The average CPS-SDU bit rate (field 2) is defined as the total expected amount of bits transported in the specified direction during the holding time of the connection, divided by the holding time of the connection. The average bit rate is also expected to be valid for the time interval between any two active periods. Allowed values for the average CPS-SDU bit rate are 0 to 2048 kbit/s. The granularity of the average CPS-SDU bit rate is 64 bit/s.
The maximum CPS-SDU size (field 3) is defined as the largest CPS-SDU size, in octets, allowed to be sent in the specified direction during the holding time of the connection. Allowed values of the maximum CPS-SDU size are 1 to 45.
The average CPS-SDU size (field 4) is defined in the specified direction as the expected number of transported octets divided by the number of transported CPS-SDUs during the holding time of the connection. The average CPS-SDU size is also expected to be valid for the time interval between any two active periods. Allowed values of the average CPS-SDU size are 1 to 45.
In the illustrated example, the timescale value 112 occupies field 5 of enhanced link characteristic parameter 110 2, and in the example format of
Other than its inclusion of timescale value field 112, the AAL2 signaling message 110 can resemble a conventional link characteristic parameter. That is, field 1 through and including field 4 of AAL2 signaling message 110 are typical components of a link characteristic parameter of a conventional AAL2 signaling message. Thus, preferably the timescale value is included as a field in a same parameter of the AAL2 signaling message that includes the at least one bit rate value.
The values in the first four fields of the enhanced link characteristic parameter 110 2 characterize the connection which is the subject of the AAL2 signaling message by describing properties of the data that is intended to be carried over the connection. From the perspective of a traffic source model, the values in the first four fields of the enhanced link characteristic parameter 110 2 can also be said to characterize the behavior of the source that will load the new AAL2 connection. In this regard, in the traffic source model there is typically an endpoint (information source) which generates the data carried over the connection. The behavior of this endpoint/source must be known/understood to be able to set the values in the enhanced link characteristic parameter 110 2. The traffic source model captures certain important properties of the way such source tends to generate data, and uses these properties to derive values of the enhanced link characteristic parameter 110 2 for a new connection.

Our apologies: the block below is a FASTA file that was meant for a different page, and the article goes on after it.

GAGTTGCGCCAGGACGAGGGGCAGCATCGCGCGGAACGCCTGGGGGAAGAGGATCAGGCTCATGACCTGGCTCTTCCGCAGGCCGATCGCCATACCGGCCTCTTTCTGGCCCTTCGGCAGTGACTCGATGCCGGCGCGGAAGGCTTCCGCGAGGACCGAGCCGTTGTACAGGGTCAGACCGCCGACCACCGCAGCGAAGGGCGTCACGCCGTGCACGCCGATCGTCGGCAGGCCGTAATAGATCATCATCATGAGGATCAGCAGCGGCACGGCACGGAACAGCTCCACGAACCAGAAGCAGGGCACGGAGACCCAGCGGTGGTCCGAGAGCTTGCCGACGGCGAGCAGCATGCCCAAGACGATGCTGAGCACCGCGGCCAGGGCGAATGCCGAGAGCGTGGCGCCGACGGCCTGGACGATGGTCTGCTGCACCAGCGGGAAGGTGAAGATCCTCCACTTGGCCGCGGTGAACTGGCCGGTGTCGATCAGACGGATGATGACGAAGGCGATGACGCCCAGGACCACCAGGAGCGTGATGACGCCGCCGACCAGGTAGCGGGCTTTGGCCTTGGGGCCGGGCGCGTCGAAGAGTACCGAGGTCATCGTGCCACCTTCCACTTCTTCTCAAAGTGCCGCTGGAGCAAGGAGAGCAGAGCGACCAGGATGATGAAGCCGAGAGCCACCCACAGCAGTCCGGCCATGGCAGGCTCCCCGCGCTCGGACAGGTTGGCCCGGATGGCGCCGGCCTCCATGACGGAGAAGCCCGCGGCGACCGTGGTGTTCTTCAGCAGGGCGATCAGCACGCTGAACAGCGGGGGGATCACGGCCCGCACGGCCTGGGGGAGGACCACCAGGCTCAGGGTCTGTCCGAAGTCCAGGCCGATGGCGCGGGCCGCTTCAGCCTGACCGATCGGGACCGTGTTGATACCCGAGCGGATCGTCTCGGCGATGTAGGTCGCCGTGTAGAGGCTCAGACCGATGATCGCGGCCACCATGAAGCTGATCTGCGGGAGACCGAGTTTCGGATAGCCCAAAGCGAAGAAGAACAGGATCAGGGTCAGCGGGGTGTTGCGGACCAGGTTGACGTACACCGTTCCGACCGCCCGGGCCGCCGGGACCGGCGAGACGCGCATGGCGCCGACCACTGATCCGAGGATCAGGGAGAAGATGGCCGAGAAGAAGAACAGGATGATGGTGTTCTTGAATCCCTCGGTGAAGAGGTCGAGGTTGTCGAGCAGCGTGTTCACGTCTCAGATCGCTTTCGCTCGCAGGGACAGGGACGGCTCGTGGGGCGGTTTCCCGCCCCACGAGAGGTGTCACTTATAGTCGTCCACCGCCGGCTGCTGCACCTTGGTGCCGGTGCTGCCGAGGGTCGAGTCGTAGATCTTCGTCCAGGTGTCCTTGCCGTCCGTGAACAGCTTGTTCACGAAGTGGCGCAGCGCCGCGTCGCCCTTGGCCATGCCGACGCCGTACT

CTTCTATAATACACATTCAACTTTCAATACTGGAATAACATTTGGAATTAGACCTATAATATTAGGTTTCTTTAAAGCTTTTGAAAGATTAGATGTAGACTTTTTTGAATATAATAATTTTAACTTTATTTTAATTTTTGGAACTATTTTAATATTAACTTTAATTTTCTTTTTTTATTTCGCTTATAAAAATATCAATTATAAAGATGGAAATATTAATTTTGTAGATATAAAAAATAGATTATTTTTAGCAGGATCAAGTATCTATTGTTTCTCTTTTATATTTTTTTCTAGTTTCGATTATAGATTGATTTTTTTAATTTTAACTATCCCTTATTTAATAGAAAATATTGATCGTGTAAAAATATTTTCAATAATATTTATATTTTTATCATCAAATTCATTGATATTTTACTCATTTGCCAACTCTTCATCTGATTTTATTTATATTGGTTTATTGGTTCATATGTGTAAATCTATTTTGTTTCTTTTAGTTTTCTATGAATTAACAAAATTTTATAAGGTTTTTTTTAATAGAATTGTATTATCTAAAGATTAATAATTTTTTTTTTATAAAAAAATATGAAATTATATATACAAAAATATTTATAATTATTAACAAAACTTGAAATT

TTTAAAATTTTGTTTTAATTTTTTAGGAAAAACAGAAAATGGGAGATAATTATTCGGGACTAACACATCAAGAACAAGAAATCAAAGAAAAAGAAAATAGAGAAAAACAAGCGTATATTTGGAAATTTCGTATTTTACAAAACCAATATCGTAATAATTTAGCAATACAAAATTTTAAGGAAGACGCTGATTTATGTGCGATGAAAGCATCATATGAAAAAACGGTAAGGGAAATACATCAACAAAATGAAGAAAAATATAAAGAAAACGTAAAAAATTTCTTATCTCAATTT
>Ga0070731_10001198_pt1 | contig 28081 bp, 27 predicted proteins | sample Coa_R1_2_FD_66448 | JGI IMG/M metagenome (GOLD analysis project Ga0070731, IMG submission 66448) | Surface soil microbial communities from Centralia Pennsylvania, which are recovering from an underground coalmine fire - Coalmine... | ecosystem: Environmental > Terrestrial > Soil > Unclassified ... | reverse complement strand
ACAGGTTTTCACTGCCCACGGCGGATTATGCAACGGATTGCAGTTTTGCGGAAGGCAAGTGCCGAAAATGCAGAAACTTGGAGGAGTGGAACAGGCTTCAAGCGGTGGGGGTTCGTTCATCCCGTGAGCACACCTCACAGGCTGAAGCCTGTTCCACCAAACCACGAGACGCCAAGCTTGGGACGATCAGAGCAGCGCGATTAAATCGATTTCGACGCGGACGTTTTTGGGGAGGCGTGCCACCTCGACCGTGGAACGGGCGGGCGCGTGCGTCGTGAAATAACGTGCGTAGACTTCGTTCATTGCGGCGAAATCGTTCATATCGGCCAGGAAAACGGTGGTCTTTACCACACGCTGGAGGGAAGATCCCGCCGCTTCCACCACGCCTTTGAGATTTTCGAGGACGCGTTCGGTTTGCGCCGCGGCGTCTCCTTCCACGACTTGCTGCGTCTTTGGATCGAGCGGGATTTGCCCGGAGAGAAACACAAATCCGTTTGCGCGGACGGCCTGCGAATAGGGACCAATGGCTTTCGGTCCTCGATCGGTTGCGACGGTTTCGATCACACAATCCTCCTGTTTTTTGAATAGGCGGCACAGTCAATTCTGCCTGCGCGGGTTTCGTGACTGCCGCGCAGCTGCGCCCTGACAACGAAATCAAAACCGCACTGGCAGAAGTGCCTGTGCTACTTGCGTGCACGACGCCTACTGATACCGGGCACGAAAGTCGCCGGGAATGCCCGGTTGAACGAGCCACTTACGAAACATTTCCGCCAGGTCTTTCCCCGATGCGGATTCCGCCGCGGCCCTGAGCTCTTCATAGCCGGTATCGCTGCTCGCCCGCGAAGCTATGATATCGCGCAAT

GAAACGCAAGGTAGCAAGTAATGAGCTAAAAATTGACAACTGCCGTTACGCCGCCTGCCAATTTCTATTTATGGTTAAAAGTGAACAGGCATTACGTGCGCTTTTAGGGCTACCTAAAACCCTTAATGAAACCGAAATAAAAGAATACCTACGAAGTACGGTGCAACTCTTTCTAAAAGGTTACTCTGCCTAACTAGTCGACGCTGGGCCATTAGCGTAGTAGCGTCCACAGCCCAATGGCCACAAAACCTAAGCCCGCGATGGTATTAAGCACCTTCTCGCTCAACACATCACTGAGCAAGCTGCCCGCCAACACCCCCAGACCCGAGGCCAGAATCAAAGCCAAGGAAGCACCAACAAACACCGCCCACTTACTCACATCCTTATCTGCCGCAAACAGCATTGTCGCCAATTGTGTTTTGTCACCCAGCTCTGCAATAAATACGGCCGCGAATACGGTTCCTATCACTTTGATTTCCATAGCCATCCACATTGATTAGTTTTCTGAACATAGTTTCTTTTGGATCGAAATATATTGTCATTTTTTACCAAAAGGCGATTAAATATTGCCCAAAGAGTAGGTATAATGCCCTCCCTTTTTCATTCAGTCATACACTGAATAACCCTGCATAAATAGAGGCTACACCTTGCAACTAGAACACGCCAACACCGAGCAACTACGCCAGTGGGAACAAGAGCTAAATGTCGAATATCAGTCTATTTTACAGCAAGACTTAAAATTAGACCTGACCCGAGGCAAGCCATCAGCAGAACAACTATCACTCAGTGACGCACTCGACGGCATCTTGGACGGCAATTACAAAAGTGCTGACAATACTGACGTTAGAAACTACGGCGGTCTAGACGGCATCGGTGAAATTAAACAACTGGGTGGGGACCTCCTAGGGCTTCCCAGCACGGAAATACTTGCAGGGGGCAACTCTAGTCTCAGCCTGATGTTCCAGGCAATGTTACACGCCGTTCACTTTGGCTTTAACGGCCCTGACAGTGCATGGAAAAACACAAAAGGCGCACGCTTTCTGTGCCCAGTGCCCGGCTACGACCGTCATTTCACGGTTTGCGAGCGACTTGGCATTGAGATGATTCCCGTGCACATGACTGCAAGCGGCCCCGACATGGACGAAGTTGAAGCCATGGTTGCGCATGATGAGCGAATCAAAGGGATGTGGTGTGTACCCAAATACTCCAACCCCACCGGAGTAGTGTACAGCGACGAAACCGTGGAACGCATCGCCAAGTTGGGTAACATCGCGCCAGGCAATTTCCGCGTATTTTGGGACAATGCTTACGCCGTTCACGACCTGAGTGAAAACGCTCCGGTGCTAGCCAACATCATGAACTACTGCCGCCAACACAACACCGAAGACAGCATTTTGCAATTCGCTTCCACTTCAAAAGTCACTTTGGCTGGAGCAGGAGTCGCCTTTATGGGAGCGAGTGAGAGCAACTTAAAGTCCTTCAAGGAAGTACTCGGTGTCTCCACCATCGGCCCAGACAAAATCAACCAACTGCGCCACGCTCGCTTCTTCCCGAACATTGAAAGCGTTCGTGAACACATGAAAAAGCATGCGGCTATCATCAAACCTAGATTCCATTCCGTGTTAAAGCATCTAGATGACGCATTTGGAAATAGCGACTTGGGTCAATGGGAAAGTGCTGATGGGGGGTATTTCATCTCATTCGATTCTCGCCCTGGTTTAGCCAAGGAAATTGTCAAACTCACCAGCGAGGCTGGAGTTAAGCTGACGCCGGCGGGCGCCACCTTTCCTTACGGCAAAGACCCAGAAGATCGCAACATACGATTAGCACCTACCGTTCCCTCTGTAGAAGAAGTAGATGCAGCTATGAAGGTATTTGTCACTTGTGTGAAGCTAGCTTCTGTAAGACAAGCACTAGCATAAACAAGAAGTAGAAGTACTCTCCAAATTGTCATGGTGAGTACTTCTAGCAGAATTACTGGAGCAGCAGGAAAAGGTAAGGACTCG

In one example implementation known as the UTRAN, the source which loads the new AAL2 connection is the Medium Access Control (MAC) layer. The MAC layer generates data frames with a certain frame inter-arrival, and these MAC frames are the load of the AAL2 connection, which the connection transports. Thus, when establishing a new connection, the enhanced link characteristic parameter 110 2 describes the way the source (MAC) generates those data frames (which is, e.g., also a characterization of the new connection itself).
Thus, one example implementation of the invention and the AAL2 signaling message 110 is in the universal mobile telecommunications (UMTS) system 10 shown in
Each of the core network service nodes 18 and 20 connects to a UMTS Terrestrial Radio Access Network (UTRAN) 24 over a radio access network (RAN) interface referred to as the Iu interface. UTRAN 24 includes one or more radio network controllers (RNCs) 26. For sake of simplicity, the UTRAN 24 of
In the illustrated embodiments, for sake of simplicity each base station 28 is shown as serving one cell. Each cell is represented by a circle which surrounds the respective base station. It will be appreciated by those skilled in the art, however, that a base station may serve for communicating across the air interface for more than one cell. For example, two cells may utilize resources situated at the same base station site.
User equipment units (UE), such as user equipment unit (UE) 30 1-1 and user equipment unit (UE) 30 2-1 shown in
Preferably, radio access is based upon wideband, Code Division Multiple Access (WCDMA) with individual radio channels allocated using CDMA spreading codes. Of course, other access methods may be employed. WCDMA provides wide bandwidth for multimedia services and other high transmission rate demands as well as robust features like diversity handoff and RAKE receivers to ensure high quality.